I have a Macbook Pro 6,2 running OSX 10.6.8, Windows 7, and Ubuntu. I use reFit to be able to choose which one to boot but I've never had a problem with reFit in the past. I was running Ubuntu 11.10, but just upgraded today to 12.04. I'm quite excited to try it out, after hearing about some of the improvements and additions.

I installed and rebooted, and no errors were displayed during this process. After restarting, I edited my grub the way I normally do (I have an option that I enabled on grub that hasn't been working and I keep forgetting to change it, so I have to do it each time on boot). Anyway, the keyboard worked just fine at that point (it had to, because I typed with it), but after hitting ctrl+X and initializing the boot, it seems to stop working. No messages pop up, but then it gets to the login screen and the icons in the top show the "image not found" icon ( http://www.aerotaskforce.com/thumb/Capturar.JPG/w/150 ) and no input devices work. The built-in trackpad does not allow me to move the mouse and doesn't seem to register anything (the mouse is stuck in the middle of the screen), and the keyboard doesn't allow me to type in my password.

So, I had to manually restart by hitting the power button, and this time I chose recovery mode. However, even then, I didn't see any problems. The only error I got was that "pty" failed.

Is there any way I can fix this without having to reinstall the entire OS from scratch?

*EDIT :: *

I determined that this is Unity and not the keyboard drivers, because they work on grub and in command line, when I managed to boot into that. Booted into command line and ran "sudo apt-get -f install" and it ran for about ten minutes, during which I noticed that my fans don't work an Ubuntu anymore either. So, in trying to install the ability to manually control my fans, I determined that my network card is not recognized anymore, either, and I can't apt-get install anything. So, whatever it was, I broke everything.

During the apt-get -f install process, I got this message: "temperature above threshold cpu clock throttled"


The solution to the temperature issue on the Macbook Pro (6,2) was to create a script to self monitor it. That's the best I could come up with. First, install lm-sensors via apt-get, and then run sudo sensors-detect and answer yes to all the questions and everything. Then sensors should return your hardware settings. The script is something along the lines of:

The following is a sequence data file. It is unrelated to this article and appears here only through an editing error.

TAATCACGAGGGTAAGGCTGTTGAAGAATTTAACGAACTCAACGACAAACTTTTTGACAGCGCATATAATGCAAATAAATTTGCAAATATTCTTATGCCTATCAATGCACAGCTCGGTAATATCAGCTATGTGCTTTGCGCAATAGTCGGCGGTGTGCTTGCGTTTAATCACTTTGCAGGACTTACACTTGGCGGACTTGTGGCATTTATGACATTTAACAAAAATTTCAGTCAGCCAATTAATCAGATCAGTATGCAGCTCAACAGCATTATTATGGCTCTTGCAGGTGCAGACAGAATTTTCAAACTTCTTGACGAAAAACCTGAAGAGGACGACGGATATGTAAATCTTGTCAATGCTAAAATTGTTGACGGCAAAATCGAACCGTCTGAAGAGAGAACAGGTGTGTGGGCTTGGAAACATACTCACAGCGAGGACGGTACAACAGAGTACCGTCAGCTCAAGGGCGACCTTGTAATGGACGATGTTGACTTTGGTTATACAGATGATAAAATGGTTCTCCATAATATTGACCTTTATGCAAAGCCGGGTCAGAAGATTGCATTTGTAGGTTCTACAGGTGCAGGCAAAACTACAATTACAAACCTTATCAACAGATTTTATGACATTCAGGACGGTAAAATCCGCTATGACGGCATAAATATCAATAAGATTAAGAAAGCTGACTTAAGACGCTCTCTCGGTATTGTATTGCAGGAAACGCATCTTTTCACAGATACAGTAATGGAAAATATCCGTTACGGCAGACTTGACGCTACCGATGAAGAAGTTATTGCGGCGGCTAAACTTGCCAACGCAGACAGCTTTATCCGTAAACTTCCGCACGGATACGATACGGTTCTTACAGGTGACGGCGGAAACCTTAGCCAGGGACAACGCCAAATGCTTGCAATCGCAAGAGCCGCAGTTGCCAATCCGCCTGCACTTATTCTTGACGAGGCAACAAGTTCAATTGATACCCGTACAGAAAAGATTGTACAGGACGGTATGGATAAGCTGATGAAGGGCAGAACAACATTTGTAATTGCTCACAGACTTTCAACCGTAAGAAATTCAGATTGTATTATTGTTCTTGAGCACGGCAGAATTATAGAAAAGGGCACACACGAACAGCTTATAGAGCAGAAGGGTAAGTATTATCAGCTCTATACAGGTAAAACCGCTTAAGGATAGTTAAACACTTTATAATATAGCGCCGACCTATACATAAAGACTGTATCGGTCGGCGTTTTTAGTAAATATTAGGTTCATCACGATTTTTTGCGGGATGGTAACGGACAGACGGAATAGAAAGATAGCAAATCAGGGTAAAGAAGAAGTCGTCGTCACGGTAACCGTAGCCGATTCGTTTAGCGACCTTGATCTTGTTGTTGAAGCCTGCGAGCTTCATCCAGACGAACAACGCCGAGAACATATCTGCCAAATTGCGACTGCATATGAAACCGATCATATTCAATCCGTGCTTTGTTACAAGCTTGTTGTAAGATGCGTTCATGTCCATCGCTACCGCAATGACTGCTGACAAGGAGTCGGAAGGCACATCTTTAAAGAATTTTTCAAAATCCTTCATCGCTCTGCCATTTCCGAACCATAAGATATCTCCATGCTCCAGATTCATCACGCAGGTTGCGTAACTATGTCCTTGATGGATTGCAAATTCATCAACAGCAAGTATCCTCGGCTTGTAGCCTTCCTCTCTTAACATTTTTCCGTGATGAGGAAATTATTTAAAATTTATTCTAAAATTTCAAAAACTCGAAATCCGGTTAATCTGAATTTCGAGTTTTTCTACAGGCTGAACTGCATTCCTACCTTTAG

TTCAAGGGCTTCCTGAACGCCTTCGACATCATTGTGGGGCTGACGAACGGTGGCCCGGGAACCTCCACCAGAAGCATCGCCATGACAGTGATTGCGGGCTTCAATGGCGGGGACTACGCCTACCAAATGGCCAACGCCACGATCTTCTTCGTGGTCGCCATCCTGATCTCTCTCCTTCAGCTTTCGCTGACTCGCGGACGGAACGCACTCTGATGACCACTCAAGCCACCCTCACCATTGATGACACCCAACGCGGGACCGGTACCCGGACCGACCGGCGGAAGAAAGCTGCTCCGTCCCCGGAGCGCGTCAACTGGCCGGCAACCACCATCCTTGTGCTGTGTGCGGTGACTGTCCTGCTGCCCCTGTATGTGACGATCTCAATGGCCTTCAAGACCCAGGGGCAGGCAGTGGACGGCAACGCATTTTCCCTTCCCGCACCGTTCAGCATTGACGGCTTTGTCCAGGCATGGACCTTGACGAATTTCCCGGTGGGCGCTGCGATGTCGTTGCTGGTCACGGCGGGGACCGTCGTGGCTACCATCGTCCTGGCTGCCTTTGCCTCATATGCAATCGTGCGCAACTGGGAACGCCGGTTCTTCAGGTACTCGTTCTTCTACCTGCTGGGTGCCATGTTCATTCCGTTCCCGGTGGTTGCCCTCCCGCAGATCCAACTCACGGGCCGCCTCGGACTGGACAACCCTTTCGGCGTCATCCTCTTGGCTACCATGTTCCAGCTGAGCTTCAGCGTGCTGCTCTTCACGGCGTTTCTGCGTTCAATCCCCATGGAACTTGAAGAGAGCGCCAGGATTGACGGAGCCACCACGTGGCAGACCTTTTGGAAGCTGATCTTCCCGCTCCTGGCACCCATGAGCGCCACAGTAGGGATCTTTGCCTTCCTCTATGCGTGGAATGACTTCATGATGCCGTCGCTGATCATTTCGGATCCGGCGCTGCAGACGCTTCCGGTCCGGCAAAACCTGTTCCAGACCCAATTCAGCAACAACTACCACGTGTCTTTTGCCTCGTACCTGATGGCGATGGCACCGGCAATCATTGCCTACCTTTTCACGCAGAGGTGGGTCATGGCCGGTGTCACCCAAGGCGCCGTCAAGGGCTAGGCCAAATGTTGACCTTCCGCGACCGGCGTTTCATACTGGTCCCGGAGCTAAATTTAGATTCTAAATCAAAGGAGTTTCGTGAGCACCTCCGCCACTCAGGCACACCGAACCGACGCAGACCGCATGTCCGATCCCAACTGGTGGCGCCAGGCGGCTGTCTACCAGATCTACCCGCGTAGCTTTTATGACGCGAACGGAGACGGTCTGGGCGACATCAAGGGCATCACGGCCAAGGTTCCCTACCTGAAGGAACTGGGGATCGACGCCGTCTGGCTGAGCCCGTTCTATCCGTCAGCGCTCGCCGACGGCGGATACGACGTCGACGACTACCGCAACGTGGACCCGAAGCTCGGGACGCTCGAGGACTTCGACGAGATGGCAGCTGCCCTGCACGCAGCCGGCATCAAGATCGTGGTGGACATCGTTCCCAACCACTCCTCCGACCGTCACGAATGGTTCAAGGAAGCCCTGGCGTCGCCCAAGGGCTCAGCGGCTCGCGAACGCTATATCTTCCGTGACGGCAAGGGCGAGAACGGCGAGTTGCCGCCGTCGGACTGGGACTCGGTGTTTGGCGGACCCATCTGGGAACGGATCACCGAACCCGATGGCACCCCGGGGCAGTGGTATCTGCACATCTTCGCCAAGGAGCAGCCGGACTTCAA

sensors | grep --color="none" "Core"
sensors | grep --color="none" "side"
if [[ $1 < 6001 && $1 > 1999 ]]
    sudo echo $1 > /sys/devices/platform/applesmc.768/fan1_min
    sudo echo $1 > /sys/devices/platform/applesmc.768/fan2_min

The first command will return both your CPU temperatures, and the second will return your current fan speed. Then we do a sanity check to make sure that you don't accidentally add a 0 and try to run your fans at 60,000 RPM (the fans might have something built-in to prevent this, but I didn't want to take a chance on blowing them up, because that would be very awkward to explain.

Name that script something like spoolFTL or whatever you like. Then, you can set the fan speed to a number, x, by running sudo bash spoolFTL 4500. The directory is relative, though, so you might consider putting it in the root directory so you can run sudo bash /spoolFTL 4500.

apt-get -f install fixed the networking and keyboard and such. Unity doesn't freeze at login, but it does crash after awhile (usually 10 minutes), and I have to do a hard reset. Console still works fine, though.

Edit: In my experience, I've been keeping the CPU at around 45°C to keep it happy. In command line, 2000 RPM has been enough to keep it at this temperature quite easily (as in OSX), but when I start Unity, I have to generally run it about 4000-4500 RPM (probably about the same in 11.10, as well). I imagine this is due to the high CPU requirements of the Unity desktop. When I first started Unity, I kept it at 3000 and thought it would be enough. A few minutes of Firefox browsing later, I checked it and my CPUs were at 75°.

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